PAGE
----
Focusing on Green New Deal


To the editor:

(re: “To U.S. Rep. Engel: The birth pangs of the Green New Deal,” Feb. 21)

A recent Point of View by Jennifer Scarlott urges U.S. Rep. Eliot Engel to support the Green New Deal. I would add to the arguments presented in the letter the fact that the science shows passage of the Green New Deal is essential: We have only until 2030 to reach net-carbon neutrality, and the Green New Deal is the only plan that can achieve that goal.

If we fail, the result will be runaway global warming.

We must act now or we will then no longer be in a position to combat this existential threat. The costs of dealing with it will be too overwhelming. The best estimates of the cost of future climate change, unchecked, are between $550 trillion and $600 trillion. That’s twice the amount of total global wealth.

Global temperature rise of just a half-degree would cost $54 trillion. The longer we delay, the more it will cost.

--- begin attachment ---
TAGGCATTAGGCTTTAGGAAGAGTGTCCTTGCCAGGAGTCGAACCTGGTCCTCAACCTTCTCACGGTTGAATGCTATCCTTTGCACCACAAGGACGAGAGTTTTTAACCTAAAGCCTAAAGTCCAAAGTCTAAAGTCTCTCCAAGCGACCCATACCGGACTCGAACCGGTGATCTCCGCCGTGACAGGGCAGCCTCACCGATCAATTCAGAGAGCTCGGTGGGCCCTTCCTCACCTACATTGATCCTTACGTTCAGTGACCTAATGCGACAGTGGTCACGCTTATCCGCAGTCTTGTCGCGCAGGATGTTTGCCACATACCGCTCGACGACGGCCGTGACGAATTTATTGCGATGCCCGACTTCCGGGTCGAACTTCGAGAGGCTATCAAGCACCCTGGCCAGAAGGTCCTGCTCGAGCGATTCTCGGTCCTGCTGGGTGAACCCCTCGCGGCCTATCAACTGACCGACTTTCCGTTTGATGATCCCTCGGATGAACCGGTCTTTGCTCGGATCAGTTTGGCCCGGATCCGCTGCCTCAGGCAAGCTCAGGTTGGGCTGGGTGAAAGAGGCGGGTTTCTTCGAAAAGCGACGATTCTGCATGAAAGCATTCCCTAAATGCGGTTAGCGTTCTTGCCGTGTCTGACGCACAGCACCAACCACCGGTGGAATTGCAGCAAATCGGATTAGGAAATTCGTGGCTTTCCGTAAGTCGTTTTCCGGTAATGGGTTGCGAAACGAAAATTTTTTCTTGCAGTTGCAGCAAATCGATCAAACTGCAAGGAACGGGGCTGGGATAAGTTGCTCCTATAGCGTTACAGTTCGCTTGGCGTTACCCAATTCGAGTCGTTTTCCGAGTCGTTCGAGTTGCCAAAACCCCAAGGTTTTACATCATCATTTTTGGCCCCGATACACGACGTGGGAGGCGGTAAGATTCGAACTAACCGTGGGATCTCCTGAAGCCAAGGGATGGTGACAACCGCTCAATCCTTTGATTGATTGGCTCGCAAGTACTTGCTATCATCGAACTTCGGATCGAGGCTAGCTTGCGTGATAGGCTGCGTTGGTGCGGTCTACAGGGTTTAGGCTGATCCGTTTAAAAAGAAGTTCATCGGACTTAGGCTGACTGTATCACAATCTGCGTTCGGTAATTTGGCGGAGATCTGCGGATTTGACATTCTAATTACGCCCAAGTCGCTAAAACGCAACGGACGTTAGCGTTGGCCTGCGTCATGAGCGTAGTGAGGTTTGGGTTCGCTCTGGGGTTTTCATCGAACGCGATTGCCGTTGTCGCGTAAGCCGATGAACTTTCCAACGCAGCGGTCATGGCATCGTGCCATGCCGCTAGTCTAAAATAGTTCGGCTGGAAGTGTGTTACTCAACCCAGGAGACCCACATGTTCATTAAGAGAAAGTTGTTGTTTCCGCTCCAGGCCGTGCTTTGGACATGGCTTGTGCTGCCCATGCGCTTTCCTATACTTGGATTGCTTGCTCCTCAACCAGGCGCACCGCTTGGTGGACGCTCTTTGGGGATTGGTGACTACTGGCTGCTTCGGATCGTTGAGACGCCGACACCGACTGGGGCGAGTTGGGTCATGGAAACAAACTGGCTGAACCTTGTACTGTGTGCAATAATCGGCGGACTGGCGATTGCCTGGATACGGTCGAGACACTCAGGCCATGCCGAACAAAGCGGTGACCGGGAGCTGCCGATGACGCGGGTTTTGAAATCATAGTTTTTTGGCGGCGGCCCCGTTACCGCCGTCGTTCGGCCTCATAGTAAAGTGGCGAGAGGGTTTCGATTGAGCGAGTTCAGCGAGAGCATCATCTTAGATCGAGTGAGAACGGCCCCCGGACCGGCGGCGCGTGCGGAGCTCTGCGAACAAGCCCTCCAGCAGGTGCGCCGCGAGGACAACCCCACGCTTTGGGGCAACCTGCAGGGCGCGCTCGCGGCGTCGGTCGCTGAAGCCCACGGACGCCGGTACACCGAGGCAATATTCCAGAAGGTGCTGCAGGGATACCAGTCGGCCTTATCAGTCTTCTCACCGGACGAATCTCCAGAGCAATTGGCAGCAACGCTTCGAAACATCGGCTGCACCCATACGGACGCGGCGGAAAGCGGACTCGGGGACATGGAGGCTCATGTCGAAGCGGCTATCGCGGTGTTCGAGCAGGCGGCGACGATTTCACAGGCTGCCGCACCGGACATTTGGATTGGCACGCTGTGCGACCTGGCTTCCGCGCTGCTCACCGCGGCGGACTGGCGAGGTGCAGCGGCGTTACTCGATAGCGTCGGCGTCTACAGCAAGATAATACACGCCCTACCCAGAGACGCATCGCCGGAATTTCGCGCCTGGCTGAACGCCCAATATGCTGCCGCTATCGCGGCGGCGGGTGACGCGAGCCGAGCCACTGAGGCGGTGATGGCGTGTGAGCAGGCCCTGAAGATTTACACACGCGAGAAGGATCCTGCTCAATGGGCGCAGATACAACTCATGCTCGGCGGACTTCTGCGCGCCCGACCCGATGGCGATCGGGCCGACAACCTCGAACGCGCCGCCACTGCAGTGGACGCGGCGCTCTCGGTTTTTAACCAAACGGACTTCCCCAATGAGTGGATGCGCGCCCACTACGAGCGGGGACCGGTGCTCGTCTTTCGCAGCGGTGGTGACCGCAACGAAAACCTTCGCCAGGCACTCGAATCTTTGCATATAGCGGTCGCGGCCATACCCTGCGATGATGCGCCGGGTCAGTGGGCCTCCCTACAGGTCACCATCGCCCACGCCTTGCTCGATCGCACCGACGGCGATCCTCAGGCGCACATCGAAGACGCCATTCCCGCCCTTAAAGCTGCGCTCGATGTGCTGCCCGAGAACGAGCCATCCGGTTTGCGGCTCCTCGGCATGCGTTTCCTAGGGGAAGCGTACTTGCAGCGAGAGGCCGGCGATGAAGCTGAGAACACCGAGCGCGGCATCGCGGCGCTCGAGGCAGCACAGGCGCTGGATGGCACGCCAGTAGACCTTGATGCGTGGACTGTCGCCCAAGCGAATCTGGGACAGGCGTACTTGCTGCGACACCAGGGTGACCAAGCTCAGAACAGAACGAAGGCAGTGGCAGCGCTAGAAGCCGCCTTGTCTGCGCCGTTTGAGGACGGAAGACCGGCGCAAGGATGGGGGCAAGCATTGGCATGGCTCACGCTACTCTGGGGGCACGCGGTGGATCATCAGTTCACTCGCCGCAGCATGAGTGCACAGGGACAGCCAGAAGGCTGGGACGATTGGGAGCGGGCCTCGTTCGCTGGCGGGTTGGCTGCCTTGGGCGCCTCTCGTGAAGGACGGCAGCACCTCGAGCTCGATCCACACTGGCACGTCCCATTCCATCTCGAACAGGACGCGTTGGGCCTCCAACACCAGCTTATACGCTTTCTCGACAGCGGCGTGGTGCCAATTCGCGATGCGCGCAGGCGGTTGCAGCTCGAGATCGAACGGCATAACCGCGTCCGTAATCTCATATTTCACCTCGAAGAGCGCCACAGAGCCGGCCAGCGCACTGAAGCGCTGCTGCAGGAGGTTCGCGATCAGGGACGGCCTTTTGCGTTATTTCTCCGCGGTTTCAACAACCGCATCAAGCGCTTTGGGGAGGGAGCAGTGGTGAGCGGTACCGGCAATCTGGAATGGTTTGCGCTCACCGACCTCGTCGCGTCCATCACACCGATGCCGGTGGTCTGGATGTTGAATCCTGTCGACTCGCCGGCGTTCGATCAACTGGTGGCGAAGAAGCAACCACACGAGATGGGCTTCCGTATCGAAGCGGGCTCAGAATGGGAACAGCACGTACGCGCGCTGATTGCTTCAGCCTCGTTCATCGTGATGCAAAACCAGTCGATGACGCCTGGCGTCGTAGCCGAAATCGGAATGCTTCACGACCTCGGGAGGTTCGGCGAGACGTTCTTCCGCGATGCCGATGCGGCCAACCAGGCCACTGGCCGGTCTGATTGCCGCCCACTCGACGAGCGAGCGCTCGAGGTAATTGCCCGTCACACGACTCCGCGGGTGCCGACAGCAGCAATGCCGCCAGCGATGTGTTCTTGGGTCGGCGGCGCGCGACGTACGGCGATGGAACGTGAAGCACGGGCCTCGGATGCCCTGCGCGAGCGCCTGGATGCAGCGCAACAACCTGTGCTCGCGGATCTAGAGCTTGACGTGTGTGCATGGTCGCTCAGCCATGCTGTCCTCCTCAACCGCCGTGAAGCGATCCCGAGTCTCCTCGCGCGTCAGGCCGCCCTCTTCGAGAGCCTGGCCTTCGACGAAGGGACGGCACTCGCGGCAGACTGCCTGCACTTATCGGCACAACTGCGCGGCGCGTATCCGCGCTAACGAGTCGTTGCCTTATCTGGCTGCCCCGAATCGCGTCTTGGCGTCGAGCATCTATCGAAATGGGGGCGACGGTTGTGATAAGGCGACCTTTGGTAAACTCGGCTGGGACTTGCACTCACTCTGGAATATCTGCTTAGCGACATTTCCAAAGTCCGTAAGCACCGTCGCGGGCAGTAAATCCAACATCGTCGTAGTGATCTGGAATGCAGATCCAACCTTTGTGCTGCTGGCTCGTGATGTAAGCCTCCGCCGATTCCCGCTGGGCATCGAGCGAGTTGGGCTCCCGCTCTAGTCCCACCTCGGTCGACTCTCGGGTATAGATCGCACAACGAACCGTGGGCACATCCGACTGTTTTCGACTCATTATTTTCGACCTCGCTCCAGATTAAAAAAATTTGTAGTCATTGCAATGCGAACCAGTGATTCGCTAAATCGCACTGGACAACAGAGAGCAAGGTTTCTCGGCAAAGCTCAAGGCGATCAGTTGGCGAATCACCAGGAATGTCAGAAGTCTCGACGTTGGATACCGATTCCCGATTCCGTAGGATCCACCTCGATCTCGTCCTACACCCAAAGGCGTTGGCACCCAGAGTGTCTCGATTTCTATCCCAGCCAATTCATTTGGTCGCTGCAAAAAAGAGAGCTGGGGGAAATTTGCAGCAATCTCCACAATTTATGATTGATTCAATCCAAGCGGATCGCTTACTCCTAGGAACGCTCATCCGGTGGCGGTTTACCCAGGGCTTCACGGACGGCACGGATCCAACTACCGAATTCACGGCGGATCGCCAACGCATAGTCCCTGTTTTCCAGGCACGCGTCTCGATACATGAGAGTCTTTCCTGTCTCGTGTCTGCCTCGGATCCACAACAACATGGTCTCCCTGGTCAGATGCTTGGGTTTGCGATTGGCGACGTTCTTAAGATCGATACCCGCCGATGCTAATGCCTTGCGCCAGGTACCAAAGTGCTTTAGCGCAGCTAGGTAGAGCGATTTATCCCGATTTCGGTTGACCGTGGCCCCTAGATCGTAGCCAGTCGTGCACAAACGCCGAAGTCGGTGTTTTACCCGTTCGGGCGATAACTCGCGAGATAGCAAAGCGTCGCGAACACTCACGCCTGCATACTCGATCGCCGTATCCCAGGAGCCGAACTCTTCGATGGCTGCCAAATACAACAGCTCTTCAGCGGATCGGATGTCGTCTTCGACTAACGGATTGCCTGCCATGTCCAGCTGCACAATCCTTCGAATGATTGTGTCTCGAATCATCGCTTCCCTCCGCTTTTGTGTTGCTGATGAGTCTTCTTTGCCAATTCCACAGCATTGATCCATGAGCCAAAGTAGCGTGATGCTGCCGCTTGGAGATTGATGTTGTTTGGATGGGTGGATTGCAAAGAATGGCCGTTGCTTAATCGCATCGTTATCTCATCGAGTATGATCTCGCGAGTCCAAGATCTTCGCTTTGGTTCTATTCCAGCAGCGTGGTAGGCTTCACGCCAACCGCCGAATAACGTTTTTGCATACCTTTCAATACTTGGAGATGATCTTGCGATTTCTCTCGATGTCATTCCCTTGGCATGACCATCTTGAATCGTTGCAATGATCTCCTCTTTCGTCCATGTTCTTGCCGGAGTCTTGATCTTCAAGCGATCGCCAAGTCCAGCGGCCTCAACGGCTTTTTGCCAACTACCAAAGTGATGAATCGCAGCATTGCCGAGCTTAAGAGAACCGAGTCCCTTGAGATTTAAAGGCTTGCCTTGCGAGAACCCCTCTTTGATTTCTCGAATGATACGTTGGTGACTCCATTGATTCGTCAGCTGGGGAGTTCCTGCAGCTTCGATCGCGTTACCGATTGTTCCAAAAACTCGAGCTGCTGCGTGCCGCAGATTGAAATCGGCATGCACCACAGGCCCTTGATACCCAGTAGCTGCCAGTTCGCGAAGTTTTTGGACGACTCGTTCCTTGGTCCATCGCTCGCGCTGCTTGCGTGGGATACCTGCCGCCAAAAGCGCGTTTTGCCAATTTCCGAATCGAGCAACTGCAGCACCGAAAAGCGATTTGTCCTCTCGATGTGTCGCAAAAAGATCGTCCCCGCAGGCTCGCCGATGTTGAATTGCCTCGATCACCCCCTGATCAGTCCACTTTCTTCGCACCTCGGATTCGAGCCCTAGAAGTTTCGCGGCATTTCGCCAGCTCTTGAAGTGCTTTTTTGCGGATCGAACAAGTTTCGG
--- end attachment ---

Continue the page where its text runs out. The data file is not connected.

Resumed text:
On the other hand, rabid decarbonization would add $26 trillion to the global economy by 2030. And in the United States, the Green New Deal will create 15 million good-paying jobs that will be local and permanent, a great boost to our economy.

Also, much of the cost of the Green New Deal can be paid for by the fossil fuel corporations that caused this crisis. They knew in the 1970s the disastrous results that continuing to produce and sell their products would have, and they not only kept this information hidden, they spent billions to secretly finance a massive media campaign of climate change denial for decades.

The co-director of the MIT Joint Program on the Science and Policy of Global Change says, “The Green New Deal could work, but only (with) carbon pricing.” We need to pass both the Green New Deal and the Carbon Dividend Act by February 2021. That means electing congressional representatives in 2020 who will pledge to vote for both plans.

The Carbon Dividend Act, now on the floor of the House, can use a carbon tax substantial enough to put them out of business. All the proceeds of the annually increasing tax would go to the taxpayers.

Now that solar/wind energy are cheaper than any fossil fuels, consumers can easily switch providers and make a profit as their “carbon dividends” get bigger every year.

As renewables scale up, their prices will continue to plummet. All this will increase U.S. gross domestic product between $75 billion and $80 billion annually.

And carbon dividends can do something else the Green New Deal can’t: It will use market forces to get other nations to cut their emissions. That’s essential because global warming is a global problem.

Pete Kuntz

Pete Kuntz,